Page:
# Difference between mean-field theory and large $N$ of $CP^{N-1}$

I am reading the Ch.14 of Auerbach, Interaction electrons and quantum magnetism about $$CP^{N-1}$$ which describes non-linear $$\sigma$$ model.

The complex field is $$\mathbf{z}=\left(z_{1}, z_{2}, \ldots, z_{N}\right)$$ with the $$constraint:|\mathbf{z}|^{2}=\sum_{m=1}^{N}\left|z_{m}\right|^{2}=\frac{N}{2}$$. Then we can generalize from $$CP^{1}$$ model :\begin{aligned} Z_{C P 1}=& \int \mathcal{D}^{2} \mathbf{z} \mathcal{D} \mathbf{A} \mathcal{D} \lambda \exp \left\{-\int d^{d}_{x}\left[\frac{2 \Lambda^{d-2}}{f} \sum_{\mu}\left|\left(\partial_{\mu}-i A_{\mu}\right) \mathbf{z}\right|^{2}-i \lambda\left(|\mathbf{z}|^{2}-1\right)\right]\right\} \end{aligned}

to $$CP^{N-1}$$ model:

\begin{aligned} Z_{C P^{N-1}} &=\int \mathcal{D} \mathbf{A} \mathcal{D} \lambda \exp (-N \mathcal{S}[\mathbf{A}, \lambda]) \\ \mathcal{S}[\mathbf{A}, \lambda] &=\operatorname{Tr} \ln \left[-\left(\partial_{\mu}-i A_{\mu}\right)^{2}+\lambda\right]-\frac{i \Lambda^{d-2}}{f} \int d^{d} x \lambda \end{aligned}

Since there exists the coefficient $$N$$ in front of $$S$$, we can just computing the saddle point and ignore the correction(e.g. Gaussian fluctuation):$$\left.\frac{\delta \mathcal{S}}{\delta \overline{\mathbf{A}}}\right|_{\overline{\mathbf{A}}_{\mathbf{0}, \lambda_{0}}}=\left.\frac{\delta \mathcal{S}}{\delta \lambda}\right|_{\overline{\mathbf{A}}_{\mathbf{0}, \lambda_{0}}}=0$$

Finally, we can obtain the "large-N mean-field Hamiltonian":$$H_{MFT}^N=-\frac{2 \Lambda^{d-2}}{f} \sum_{\mathbf{k}}\left(|\mathbf{k}|^{2}+i\lambda_0\right) \mathbf{z}_{\mathbf{k}}^{*} \mathbf{z}_{\mathbf{k}}-\frac{N \mathcal{N} \Lambda^{d-2}}{f} i\lambda_0$$

Then I have two question:

(1) It seems like the large-N (i.e. $$CP^1\rightarrow CP^{N-1}$$) just add a coefficient $$N$$ in front of origin action. So I could obtain the same Hamiltonian if I make naive MFT for $$CP^1$$model directly. But we know the "large-U MFT" is different from "naive MFT" (e.g. Mean field theory = large-$N$ approximation?) So I am confused what is my fault?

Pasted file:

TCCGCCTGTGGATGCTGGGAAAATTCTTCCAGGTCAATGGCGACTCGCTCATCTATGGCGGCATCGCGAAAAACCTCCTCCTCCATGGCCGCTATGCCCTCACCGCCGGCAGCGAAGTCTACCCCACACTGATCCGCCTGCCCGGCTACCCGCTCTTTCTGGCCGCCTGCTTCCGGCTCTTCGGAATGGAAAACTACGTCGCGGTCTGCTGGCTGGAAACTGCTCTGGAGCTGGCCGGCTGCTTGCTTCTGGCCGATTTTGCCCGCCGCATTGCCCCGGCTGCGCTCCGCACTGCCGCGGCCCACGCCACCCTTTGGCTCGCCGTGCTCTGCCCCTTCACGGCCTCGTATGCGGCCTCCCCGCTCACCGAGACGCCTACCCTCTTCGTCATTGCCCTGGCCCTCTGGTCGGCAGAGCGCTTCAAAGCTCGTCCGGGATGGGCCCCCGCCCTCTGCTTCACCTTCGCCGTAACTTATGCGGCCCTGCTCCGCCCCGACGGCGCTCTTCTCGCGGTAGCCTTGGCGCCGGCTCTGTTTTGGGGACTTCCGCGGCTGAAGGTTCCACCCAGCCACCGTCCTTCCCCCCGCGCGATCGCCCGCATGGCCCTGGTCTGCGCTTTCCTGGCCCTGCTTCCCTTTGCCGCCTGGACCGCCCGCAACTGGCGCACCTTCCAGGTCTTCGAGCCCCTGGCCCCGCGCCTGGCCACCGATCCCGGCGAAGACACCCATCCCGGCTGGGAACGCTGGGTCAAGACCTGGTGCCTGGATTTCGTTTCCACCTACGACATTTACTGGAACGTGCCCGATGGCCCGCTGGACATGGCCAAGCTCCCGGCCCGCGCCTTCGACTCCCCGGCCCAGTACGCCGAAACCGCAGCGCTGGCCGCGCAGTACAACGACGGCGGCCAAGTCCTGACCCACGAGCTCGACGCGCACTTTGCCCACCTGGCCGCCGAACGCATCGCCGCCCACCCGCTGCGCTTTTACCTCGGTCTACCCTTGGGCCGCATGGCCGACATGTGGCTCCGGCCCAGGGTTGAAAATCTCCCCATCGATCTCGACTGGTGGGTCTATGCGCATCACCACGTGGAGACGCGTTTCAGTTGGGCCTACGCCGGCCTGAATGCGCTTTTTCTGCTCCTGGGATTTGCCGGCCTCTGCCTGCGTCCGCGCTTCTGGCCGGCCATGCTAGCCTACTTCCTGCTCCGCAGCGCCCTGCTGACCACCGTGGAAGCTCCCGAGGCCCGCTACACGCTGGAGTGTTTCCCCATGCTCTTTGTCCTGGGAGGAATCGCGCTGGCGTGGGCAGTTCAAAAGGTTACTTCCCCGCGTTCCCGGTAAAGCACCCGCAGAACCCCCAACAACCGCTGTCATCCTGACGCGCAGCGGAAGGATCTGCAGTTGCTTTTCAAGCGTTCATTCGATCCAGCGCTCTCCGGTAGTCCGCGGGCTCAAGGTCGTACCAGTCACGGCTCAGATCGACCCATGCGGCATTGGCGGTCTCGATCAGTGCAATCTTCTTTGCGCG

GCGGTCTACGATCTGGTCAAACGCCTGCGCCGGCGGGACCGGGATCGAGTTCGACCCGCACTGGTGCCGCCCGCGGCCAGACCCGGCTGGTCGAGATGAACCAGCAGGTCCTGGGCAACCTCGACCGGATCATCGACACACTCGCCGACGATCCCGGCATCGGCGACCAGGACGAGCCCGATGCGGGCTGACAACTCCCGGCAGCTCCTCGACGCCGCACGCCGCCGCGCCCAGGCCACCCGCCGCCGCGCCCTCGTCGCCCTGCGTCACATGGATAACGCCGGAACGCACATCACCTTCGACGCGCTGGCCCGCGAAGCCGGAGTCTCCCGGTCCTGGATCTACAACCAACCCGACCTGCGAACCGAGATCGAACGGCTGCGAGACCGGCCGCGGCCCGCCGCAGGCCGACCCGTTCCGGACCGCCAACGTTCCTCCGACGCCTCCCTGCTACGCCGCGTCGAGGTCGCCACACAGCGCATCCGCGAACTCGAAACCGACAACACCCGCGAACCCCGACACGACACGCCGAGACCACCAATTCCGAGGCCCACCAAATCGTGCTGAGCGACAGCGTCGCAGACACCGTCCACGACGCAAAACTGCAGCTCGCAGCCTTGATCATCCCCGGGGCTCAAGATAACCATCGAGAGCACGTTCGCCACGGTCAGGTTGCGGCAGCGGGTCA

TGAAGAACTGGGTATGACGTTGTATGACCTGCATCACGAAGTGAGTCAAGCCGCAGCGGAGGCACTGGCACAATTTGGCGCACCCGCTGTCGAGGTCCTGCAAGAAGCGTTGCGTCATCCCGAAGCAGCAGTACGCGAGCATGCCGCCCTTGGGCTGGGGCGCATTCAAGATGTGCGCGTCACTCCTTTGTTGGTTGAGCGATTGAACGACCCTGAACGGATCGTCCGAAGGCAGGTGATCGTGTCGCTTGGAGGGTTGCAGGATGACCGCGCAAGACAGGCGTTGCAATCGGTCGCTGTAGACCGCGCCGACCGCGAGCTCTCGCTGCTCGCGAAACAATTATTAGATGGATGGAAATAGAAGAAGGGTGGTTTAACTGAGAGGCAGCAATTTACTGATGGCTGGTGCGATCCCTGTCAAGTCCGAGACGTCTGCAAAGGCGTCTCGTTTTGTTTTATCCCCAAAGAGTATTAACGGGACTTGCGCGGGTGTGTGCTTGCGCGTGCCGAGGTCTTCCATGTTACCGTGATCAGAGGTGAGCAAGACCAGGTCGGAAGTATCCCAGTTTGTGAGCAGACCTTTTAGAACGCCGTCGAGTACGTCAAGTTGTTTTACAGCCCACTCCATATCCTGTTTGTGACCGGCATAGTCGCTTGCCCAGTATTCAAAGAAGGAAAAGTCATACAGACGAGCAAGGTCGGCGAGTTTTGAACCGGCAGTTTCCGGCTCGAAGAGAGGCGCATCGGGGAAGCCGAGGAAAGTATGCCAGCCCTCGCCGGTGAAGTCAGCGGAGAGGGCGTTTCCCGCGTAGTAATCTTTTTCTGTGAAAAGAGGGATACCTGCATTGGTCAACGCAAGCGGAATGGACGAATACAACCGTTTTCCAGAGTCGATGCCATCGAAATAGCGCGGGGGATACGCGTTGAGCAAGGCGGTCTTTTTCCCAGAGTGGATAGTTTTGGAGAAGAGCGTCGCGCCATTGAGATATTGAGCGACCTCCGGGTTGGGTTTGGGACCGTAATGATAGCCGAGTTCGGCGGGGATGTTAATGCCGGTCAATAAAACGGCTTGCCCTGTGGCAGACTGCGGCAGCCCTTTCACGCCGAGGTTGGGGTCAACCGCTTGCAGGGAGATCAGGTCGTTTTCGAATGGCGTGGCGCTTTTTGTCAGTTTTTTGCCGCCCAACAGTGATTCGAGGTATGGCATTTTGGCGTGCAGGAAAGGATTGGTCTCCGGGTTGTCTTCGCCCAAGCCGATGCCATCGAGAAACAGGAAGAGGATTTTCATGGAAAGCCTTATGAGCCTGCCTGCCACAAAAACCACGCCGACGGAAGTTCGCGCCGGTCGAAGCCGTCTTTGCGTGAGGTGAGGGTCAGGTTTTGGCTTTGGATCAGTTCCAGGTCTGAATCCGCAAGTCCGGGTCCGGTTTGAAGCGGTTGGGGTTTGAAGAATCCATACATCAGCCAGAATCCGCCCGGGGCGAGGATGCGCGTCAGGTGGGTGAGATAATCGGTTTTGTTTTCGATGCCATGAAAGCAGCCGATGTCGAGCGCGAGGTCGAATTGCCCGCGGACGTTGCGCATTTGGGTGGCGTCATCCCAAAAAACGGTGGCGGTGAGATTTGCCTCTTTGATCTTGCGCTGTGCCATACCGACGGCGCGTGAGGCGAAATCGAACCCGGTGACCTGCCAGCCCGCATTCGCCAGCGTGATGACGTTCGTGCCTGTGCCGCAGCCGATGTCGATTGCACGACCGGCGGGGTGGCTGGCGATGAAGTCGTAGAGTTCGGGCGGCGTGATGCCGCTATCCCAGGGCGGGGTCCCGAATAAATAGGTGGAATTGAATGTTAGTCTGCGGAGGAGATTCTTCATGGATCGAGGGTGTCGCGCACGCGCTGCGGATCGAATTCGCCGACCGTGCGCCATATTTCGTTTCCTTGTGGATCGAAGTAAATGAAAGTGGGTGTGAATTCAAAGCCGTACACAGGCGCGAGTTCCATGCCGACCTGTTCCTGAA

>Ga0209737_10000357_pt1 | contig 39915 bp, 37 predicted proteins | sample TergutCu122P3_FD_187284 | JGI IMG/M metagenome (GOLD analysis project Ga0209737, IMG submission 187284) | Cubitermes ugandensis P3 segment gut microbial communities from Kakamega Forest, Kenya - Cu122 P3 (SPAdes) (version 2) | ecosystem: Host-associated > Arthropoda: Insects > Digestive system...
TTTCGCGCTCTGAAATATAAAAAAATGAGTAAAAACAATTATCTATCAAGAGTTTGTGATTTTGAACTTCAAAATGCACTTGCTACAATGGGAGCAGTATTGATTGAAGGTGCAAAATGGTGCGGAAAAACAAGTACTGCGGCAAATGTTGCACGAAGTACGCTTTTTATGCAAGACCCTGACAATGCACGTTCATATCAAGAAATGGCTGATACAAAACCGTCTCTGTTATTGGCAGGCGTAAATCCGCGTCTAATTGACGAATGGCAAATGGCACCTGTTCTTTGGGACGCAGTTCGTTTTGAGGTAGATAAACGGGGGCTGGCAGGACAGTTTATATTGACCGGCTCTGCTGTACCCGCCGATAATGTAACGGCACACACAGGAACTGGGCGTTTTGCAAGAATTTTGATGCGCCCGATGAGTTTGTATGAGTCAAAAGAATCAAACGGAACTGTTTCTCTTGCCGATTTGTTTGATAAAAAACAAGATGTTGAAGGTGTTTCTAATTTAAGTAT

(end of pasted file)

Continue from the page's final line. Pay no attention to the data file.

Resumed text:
(2)I find the constraint of large-N sometimes is arbitrary, for example, $$|\mathbf{z}|^{2}=\sum_{m=1}^{N}\left|z_{m}\right|^{2}=\frac{N}{2}$$ or $$1$$ in different reference. Does it lead to some distinction?

## 1 Answer

Yes large N is the same as naive mean field theory to the lowest order, which is just the saddle point approximation to the path integral after you get the action in the form where it is multiplied by an overall factor of N. What is different is it gives a systematic way to go beyond the lowest order and give 1/N corrections, and it also shows that as N increases the saddle point approximation gets better.

For your second question, the constraint appears in the Lagrange multiplier term like $$\lambda(|z|^2-1)$$. If $$|z|^2=N/2$$, this term needs to be changed to $$\lambda(|z|^2-N/2)$$ (you have some mistakes in your formulation of the question). We can change the constraint to be whatever we like by rescaling the $$z$$ fields, but this will introduce a factor in the kinetic term, which effectively rescales the parameter $$f$$.

If you do it correctly, you will find that if you use a constraint like $$|z|^2=1$$ that does not scale like N, you will need to assume $$f$$ scales with N in order to get the total action to be proportional to N, which again is the beginning of the saddle point approximation.